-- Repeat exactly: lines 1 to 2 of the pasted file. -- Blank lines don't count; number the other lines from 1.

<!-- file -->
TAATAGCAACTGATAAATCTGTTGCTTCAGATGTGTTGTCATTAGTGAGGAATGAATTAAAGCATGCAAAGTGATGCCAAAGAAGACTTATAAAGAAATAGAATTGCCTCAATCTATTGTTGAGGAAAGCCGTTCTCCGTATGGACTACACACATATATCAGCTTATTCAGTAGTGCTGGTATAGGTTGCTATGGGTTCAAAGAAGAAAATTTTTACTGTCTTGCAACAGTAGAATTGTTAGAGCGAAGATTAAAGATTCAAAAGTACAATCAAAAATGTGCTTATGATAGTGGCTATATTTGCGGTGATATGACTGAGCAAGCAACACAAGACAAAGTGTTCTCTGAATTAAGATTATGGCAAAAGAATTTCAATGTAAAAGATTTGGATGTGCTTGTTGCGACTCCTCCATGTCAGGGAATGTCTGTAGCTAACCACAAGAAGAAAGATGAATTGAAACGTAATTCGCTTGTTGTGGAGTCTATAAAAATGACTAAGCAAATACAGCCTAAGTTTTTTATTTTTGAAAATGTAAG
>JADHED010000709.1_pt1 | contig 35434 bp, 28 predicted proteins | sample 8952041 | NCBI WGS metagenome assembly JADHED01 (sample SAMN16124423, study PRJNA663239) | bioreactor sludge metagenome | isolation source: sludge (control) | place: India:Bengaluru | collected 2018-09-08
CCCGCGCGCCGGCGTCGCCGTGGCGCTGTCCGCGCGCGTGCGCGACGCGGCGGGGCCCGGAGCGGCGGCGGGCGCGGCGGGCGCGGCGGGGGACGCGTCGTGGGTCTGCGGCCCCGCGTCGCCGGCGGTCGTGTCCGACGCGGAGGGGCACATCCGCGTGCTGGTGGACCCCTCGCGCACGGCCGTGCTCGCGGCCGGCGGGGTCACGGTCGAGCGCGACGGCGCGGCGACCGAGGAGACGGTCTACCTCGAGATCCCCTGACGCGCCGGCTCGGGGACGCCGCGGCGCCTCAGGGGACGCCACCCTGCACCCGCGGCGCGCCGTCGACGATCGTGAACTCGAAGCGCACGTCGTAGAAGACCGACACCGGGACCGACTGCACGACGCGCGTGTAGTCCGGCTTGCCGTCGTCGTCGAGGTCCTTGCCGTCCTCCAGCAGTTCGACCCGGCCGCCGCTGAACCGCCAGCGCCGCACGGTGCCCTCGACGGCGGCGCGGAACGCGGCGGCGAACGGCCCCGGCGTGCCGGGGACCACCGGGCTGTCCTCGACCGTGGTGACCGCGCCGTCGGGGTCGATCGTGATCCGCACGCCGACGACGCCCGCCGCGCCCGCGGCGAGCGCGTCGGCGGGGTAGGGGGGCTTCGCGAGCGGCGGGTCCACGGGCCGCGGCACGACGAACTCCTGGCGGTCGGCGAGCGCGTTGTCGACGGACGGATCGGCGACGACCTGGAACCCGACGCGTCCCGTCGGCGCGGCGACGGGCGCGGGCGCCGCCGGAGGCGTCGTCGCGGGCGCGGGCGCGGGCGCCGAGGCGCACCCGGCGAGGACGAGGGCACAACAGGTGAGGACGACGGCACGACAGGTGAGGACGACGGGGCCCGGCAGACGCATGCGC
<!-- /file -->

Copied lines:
TAATAGCAACTGATAAATCTGTTGCTTCAGATGTGTTGTCATTAGTGAGGAATGAATTAAAGCATGCAAAGTGATGCCAAAGAAGACTTATAAAGAAATAGAATTGCCTCAATCTATTGTTGAGGAAAGCCGTTCTCCGTATGGACTACACACATATATCAGCTTATTCAGTAGTGCTGGTATAGGTTGCTATGGGTTCAAAGAAGAAAATTTTTACTGTCTTGCAACAGTAGAATTGTTAGAGCGAAGATTAAAGATTCAAAAGTACAATCAAAAATGTGCTTATGATAGTGGCTATATTTGCGGTGATATGACTGAGCAAGCAACACAAGACAAAGTGTTCTCTGAATTAAGATTATGGCAAAAGAATTTCAATGTAAAAGATTTGGATGTGCTTGTTGCGACTCCTCCATGTCAGGGAATGTCTGTAGCTAACCACAAGAAGAAAGATGAATTGAAACGTAATTCGCTTGTTGTGGAGTCTATAAAAATGACTAAGCAAATACAGCCTAAGTTTTTTATTTTTGAAAATGTAAG
>JADHED010000709.1_pt1 | contig 35434 bp, 28 predicted proteins | sample 8952041 | NCBI WGS metagenome assembly JADHED01 (sample SAMN16124423, study PRJNA663239) | bioreactor sludge metagenome | isolation source: sludge (control) | place: India:Bengaluru | collected 2018-09-08